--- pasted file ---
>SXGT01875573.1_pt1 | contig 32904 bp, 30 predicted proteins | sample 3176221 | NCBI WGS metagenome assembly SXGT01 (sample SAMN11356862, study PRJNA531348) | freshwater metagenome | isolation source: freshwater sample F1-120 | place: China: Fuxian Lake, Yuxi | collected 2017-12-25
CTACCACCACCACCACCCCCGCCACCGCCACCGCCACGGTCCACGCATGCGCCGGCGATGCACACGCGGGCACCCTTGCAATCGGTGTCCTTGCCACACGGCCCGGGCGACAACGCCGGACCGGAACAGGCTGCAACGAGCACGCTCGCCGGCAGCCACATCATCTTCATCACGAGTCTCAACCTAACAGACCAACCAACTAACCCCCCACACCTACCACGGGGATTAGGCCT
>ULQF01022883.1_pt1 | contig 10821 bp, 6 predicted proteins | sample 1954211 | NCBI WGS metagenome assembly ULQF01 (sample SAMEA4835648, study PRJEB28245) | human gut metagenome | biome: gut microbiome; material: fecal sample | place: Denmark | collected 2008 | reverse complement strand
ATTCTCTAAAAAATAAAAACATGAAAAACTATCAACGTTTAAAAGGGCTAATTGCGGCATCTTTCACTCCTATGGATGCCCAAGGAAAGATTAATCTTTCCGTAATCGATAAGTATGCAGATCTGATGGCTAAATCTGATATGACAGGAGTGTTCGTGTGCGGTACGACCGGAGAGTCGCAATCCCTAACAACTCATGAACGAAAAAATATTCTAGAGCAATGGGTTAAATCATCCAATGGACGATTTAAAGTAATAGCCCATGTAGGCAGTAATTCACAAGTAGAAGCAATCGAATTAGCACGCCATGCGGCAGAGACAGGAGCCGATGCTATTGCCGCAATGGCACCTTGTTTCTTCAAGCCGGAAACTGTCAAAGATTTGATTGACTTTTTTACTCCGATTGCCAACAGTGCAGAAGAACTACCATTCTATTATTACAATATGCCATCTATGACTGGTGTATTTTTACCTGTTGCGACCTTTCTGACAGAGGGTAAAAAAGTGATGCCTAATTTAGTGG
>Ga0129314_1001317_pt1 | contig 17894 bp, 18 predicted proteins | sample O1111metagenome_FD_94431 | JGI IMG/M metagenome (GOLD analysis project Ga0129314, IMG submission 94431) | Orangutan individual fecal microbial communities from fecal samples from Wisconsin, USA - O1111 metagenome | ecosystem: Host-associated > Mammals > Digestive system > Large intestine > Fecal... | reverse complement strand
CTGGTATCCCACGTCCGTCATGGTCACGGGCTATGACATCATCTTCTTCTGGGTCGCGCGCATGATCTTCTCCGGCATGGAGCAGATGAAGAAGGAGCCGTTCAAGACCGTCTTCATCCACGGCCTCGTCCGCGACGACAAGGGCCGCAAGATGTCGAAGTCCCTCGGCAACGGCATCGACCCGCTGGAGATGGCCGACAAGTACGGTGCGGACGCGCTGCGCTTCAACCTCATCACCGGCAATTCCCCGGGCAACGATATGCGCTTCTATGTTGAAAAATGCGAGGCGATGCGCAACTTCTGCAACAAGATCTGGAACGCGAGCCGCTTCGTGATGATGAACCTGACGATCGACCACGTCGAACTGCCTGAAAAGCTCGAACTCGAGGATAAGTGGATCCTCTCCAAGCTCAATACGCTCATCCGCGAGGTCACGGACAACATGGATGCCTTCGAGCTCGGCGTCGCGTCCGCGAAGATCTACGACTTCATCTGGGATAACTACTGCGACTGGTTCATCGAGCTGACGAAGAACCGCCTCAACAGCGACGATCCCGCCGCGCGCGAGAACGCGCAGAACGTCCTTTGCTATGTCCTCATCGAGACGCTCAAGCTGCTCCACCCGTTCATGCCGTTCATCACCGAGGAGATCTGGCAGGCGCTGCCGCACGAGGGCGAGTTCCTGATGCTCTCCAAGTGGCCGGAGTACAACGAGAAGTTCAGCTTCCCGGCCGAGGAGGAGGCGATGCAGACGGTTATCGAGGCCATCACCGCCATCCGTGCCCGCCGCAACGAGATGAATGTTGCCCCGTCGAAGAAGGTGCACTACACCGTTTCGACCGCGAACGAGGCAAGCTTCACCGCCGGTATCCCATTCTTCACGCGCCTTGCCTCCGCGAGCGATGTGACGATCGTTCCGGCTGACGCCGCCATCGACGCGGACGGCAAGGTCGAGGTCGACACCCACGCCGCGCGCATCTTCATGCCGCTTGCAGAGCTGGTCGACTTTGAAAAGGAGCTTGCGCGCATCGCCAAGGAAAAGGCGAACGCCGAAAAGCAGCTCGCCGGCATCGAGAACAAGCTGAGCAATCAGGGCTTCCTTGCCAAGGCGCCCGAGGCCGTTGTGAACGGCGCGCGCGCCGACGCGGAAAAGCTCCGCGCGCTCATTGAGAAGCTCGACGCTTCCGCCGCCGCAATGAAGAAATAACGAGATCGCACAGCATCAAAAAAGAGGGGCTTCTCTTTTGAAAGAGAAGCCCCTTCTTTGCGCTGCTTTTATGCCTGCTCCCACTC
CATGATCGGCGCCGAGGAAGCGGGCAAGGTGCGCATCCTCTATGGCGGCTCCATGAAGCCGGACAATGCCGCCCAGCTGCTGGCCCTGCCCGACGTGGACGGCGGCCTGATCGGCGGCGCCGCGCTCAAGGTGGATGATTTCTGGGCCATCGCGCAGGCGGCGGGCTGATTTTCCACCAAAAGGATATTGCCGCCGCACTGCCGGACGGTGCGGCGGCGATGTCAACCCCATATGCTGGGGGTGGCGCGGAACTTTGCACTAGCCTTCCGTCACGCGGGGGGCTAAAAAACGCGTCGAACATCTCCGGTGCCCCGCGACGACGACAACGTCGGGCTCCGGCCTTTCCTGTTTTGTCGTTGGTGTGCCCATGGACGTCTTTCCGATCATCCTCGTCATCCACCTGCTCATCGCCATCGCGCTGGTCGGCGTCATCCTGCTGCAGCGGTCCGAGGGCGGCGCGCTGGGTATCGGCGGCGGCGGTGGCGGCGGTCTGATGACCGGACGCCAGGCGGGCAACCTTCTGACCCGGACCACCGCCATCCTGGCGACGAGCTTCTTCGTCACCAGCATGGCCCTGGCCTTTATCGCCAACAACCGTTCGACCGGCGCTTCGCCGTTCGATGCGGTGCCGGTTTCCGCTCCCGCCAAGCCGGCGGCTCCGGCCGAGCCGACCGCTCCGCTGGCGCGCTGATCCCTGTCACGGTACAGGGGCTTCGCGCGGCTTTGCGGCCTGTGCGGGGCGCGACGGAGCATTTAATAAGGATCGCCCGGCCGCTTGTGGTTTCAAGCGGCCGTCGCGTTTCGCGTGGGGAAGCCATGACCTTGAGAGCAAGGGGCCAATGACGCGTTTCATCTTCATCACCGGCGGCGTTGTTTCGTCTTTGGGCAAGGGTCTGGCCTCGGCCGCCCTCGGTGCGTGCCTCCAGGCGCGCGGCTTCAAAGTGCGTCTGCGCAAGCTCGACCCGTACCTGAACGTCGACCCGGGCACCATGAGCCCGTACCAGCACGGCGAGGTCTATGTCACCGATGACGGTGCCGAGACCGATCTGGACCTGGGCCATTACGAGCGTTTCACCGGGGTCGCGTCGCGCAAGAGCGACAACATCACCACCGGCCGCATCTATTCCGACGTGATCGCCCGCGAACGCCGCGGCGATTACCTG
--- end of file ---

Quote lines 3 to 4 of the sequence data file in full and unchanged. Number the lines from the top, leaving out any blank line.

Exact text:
>ULQF01022883.1_pt1 | contig 10821 bp, 6 predicted proteins | sample 1954211 | NCBI WGS metagenome assembly ULQF01 (sample SAMEA4835648, study PRJEB28245) | human gut metagenome | biome: gut microbiome; material: fecal sample | place: Denmark | collected 2008 | reverse complement strand
ATTCTCTAAAAAATAAAAACATGAAAAACTATCAACGTTTAAAAGGGCTAATTGCGGCATCTTTCACTCCTATGGATGCCCAAGGAAAGATTAATCTTTCCGTAATCGATAAGTATGCAGATCTGATGGCTAAATCTGATATGACAGGAGTGTTCGTGTGCGGTACGACCGGAGAGTCGCAATCCCTAACAACTCATGAACGAAAAAATATTCTAGAGCAATGGGTTAAATCATCCAATGGACGATTTAAAGTAATAGCCCATGTAGGCAGTAATTCACAAGTAGAAGCAATCGAATTAGCACGCCATGCGGCAGAGACAGGAGCCGATGCTATTGCCGCAATGGCACCTTGTTTCTTCAAGCCGGAAACTGTCAAAGATTTGATTGACTTTTTTACTCCGATTGCCAACAGTGCAGAAGAACTACCATTCTATTATTACAATATGCCATCTATGACTGGTGTATTTTTACCTGTTGCGACCTTTCTGACAGAGGGTAAAAAAGTGATGCCTAATTTAGTGG